There is a lack of data on the prevalence of DV in the general population before 2008; the first study in primary care was only carried out in 2006. It found that 12.8% of family care attendees admitted that they had experienced both physical and psychological violence; 5.9% reported that they had been victims of physical violence; 10.9% said that they had been victims of psychological violence; while 70.4% individuals did not report any form of DV[32]. The study also showed that in one-fifth of cases, the GPs did not do anything when patients asked for help in cases of DV. Physicians suggested secondary care treatment to about a quarter of the victims, and they tried to discuss the problem with two-fifths of those seeking help[32]. []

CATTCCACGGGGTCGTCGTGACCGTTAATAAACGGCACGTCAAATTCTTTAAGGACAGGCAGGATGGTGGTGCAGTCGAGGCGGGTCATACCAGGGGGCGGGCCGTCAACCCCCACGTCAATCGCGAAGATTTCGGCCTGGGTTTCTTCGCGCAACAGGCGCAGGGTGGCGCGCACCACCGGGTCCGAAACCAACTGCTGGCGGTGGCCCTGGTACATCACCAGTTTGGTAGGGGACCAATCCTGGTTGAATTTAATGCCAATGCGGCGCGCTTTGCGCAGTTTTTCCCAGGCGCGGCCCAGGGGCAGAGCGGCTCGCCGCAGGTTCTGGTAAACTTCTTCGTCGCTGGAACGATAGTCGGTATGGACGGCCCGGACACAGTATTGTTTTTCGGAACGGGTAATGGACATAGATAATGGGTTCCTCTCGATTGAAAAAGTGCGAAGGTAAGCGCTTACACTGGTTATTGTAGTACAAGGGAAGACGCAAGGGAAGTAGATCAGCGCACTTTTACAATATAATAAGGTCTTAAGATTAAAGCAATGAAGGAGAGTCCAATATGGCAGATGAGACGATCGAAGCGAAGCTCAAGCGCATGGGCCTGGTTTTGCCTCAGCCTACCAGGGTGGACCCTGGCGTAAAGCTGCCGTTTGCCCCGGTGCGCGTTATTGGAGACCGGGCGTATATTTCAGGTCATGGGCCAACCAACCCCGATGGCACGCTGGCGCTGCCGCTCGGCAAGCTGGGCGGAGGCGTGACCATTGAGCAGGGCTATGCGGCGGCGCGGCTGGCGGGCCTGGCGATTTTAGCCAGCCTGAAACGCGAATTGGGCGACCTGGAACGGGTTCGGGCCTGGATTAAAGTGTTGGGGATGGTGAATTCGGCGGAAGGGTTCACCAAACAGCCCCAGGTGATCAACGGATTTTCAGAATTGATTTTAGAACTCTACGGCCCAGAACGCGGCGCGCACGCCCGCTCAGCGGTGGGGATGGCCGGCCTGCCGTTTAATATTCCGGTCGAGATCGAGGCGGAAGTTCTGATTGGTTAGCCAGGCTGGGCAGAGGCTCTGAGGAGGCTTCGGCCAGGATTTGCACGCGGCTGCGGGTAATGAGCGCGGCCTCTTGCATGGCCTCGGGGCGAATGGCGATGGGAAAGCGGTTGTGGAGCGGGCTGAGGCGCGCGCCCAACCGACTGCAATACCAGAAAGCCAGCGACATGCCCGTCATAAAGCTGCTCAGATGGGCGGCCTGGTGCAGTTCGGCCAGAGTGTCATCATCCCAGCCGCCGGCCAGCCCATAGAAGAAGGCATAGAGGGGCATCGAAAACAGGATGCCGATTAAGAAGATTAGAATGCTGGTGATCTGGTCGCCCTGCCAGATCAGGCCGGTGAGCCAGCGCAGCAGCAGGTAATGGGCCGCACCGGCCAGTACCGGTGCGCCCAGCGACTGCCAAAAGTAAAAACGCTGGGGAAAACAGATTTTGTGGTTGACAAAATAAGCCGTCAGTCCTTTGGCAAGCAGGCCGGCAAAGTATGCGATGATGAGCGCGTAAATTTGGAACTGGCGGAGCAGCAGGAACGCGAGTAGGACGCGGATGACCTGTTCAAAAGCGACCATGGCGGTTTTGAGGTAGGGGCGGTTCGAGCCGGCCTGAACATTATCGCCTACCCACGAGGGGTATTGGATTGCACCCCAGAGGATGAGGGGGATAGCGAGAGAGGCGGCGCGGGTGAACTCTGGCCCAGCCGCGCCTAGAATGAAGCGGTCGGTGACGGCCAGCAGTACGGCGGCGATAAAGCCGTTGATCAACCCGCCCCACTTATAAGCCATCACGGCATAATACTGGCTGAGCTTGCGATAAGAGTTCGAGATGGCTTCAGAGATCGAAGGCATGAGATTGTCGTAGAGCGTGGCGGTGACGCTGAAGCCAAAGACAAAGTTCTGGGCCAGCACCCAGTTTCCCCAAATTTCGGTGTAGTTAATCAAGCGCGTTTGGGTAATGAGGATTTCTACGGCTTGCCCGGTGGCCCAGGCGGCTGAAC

In another survey in 2007, the prevalence of IPV, the perpetrators and the readiness of DV victims to seek help was addressed[33]. Of that sample, 12.2% of individuals (7.1% of men and 15.1% of women) reported being a victim of physical violence in the previous 5 years, another 29% of patients (15.9% of men and 36.7% of women) were victims of psychological violence and 10.7% of those interviewed experienced both types of violence (4.1% of men and 14.5% of women). About 69.4% of patients (80.7% of men and 62.7% of women) did not report any kind of IPV-related experience in the previous 5 years[33].